Drawing-in while sprinting

I recently heard a speaker at a convention say that he has all of his athletes draw-in to activate the Tva while they do posture drills leaning against the wall. He actually does this w/out testing and just assumes every athlete needs to do this.

While I disagree with this view point on a number of different levels, is anyone here aware of any research correlating this movement with sprinting?

a track coach? I asked this question 4 years ago to a lot of sprinters and none did it! Tell us more…name names. This is a board not a tv interview.

I’m sorry, I’m not sure I understand this post. Drawing in? Tva? please explain.

B.S. Like most actions, breathing is a reflexive action. If you want to draw in properly, just practice breathing properly allowing for abdominal distension upon inhalation. If you draw-in like they say to, you may increase stabilization of the spine, but it sacrifices respiration.

Agreed. The hips need to be free to move on a horizontal plane. If the athlete has had a specific injury and the Tva is not recruiting properly, then they need profesional therapy. Also, concentrating on this would not be condusive to “hind-brain” sprinting.

The speaker was a director at one of the velocity peformance centers so I assume that it is a Loren Seagraves method? Not one hundred percent sure though.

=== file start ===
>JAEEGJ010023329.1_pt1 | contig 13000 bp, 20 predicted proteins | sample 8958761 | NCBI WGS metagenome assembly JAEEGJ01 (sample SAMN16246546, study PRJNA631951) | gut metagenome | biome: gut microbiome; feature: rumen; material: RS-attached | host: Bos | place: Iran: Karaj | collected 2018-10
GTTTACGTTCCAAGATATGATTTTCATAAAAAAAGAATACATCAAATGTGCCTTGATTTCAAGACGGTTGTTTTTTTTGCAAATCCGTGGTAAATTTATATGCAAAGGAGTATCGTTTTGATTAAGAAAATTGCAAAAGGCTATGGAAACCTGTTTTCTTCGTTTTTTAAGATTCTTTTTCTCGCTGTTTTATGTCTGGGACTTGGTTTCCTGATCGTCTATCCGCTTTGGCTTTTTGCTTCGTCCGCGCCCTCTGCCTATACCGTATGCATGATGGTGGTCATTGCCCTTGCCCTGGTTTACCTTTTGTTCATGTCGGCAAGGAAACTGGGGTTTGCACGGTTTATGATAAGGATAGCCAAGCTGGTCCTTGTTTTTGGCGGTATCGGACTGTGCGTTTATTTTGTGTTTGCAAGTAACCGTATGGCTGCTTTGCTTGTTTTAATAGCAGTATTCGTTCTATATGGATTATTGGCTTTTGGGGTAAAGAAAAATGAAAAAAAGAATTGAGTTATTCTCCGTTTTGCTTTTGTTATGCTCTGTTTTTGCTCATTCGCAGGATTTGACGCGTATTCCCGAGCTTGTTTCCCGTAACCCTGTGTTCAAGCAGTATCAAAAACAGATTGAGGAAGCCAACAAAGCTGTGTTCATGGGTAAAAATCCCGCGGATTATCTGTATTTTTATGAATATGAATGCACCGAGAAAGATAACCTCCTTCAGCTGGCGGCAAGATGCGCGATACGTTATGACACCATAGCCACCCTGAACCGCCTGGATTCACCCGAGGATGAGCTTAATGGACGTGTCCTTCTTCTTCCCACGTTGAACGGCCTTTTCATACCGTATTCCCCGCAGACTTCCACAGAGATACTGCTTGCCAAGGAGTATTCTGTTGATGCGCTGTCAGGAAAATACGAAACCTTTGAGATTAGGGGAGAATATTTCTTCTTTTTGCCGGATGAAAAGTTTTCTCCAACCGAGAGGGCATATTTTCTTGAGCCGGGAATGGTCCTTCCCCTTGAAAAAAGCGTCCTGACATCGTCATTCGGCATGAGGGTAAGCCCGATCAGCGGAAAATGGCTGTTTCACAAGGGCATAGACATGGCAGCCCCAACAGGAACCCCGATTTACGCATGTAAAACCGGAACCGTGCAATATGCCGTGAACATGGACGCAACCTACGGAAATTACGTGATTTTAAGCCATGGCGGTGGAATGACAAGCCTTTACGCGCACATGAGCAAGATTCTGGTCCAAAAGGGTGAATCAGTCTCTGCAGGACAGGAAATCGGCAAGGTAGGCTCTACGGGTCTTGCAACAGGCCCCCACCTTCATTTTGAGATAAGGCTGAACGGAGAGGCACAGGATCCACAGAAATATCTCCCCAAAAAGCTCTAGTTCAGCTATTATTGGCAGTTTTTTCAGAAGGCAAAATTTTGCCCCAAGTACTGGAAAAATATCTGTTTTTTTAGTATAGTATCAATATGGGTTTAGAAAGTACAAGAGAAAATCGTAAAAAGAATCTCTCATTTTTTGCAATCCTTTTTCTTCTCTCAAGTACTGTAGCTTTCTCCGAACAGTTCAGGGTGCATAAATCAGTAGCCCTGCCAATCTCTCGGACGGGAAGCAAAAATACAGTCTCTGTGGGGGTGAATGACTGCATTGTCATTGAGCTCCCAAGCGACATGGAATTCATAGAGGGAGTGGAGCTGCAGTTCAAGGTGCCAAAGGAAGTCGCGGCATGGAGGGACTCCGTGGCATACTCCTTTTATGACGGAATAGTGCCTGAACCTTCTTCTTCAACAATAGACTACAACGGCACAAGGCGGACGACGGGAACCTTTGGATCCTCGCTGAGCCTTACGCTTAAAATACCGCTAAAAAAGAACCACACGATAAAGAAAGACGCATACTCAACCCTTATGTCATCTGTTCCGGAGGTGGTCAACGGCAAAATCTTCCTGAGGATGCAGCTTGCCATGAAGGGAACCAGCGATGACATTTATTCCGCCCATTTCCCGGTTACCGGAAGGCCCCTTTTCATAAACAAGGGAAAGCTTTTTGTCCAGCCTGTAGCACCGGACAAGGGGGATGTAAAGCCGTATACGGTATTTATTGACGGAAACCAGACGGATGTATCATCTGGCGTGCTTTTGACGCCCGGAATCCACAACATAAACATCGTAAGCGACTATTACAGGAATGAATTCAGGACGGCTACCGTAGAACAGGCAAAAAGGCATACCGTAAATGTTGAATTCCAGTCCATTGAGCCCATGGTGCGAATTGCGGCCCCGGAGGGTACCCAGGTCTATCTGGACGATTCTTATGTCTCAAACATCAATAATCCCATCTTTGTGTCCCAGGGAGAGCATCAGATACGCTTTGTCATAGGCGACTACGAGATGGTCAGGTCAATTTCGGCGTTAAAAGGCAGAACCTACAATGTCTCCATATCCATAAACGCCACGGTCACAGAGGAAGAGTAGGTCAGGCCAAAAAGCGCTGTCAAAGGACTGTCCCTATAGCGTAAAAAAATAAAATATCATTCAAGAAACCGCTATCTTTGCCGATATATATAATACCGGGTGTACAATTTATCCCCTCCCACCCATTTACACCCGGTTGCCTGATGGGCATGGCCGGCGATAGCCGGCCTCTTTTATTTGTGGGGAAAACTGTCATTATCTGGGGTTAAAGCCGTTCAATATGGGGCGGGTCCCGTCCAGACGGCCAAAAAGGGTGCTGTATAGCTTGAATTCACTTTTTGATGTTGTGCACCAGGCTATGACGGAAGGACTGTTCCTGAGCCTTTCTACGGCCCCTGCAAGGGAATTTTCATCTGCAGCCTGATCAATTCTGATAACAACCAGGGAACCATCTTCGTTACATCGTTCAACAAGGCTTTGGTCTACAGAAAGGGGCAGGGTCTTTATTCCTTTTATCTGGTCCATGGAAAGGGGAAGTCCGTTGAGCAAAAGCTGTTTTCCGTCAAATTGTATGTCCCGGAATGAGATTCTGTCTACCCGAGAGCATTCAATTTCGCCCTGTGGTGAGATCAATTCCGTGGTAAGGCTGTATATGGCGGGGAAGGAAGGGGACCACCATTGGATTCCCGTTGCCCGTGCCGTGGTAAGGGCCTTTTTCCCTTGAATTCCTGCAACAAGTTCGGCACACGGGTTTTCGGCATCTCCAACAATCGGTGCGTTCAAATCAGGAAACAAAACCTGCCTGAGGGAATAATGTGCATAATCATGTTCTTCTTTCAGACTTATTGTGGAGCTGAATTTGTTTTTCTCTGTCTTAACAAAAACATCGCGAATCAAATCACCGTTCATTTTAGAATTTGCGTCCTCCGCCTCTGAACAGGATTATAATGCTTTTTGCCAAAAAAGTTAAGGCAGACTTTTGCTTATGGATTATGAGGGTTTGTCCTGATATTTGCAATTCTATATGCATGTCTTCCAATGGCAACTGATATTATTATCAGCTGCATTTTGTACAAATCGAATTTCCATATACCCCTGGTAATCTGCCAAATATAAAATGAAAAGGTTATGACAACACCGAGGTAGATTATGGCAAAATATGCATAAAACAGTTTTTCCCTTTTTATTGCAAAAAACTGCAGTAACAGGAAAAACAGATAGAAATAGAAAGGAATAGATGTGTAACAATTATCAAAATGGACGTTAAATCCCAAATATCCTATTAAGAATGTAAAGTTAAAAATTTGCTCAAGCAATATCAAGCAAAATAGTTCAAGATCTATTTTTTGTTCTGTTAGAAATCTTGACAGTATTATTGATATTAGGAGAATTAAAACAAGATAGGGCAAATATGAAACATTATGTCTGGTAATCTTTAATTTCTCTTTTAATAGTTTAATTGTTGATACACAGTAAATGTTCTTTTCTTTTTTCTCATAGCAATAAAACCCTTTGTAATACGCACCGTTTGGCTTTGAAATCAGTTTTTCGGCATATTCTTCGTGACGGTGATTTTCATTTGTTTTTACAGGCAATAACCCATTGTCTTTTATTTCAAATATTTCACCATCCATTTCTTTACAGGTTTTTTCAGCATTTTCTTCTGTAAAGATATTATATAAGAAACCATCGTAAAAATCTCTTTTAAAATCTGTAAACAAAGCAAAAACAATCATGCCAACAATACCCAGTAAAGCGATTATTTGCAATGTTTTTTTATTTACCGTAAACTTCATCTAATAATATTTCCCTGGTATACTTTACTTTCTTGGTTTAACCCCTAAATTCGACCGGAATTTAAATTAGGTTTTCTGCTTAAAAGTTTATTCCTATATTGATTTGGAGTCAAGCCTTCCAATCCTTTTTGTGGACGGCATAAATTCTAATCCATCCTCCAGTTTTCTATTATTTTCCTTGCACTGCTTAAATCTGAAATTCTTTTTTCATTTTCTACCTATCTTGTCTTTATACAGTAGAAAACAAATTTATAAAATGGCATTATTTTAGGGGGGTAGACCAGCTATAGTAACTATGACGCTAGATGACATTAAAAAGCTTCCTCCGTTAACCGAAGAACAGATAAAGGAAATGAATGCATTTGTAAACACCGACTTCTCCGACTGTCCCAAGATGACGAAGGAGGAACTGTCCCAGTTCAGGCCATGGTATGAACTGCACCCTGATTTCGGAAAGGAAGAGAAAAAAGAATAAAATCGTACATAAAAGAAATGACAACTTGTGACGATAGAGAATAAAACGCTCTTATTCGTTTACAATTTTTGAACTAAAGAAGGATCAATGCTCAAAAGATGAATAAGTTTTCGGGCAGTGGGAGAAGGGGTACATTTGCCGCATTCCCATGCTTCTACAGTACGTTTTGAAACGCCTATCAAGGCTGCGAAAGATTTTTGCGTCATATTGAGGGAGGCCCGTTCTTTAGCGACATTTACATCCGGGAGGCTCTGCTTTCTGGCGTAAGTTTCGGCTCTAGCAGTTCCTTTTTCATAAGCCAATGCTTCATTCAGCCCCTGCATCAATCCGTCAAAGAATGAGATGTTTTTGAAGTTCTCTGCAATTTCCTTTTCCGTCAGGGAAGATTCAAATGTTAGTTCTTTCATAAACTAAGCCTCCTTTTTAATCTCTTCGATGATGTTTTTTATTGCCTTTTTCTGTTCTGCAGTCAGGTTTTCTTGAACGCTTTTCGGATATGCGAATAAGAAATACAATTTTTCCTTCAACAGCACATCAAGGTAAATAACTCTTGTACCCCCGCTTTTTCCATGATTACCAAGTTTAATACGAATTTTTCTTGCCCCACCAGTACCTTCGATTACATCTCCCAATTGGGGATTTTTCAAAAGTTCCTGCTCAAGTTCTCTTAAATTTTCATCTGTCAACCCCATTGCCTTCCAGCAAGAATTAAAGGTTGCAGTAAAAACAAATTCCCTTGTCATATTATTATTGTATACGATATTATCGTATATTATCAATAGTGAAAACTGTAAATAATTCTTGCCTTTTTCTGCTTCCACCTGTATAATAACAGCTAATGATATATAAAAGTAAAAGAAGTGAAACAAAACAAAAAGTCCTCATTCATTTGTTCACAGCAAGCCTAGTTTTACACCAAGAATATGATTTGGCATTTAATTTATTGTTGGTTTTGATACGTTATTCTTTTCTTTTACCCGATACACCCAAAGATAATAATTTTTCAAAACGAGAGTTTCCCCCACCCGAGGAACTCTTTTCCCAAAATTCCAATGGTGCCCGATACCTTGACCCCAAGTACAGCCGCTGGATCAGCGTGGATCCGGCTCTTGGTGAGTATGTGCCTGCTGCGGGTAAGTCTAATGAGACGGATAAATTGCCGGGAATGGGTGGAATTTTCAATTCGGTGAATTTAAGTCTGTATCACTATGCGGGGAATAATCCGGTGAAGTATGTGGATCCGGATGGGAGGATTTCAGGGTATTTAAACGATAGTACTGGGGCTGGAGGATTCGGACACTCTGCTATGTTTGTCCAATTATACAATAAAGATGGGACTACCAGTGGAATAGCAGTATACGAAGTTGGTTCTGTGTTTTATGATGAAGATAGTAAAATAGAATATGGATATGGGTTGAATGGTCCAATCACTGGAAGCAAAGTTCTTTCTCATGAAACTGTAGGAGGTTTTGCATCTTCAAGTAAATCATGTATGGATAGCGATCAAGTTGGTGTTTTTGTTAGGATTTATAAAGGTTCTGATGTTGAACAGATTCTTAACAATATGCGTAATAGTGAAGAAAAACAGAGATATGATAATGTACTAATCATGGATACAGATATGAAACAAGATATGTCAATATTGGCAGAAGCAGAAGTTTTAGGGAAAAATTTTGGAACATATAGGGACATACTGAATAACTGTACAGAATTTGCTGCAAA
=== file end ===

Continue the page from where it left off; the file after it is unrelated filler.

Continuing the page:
>>>The hips need to be free to move on a horizontal plane. <<<
Could you elaborate a bit more?

>>Also, concentrating on this would not be condusive to “hind-brain” sprinting<<

And this as well?

thanks for all of your responses!

From what I’ve heard, ‘drawing in’ is a proven method of rehabilitating those with weakening of ab.wall muscles who have had troubles with spnial discs.

I think drawing in is a misnomer for what it actually is.
Abdominal hollowing is a bigger one.

The movement they are aiming for is actually a bracing of the ab.wall, but the visual effect is a slight movement in of the belly button (1 cm?). So, it’s a kind of visual cue, for those who need it.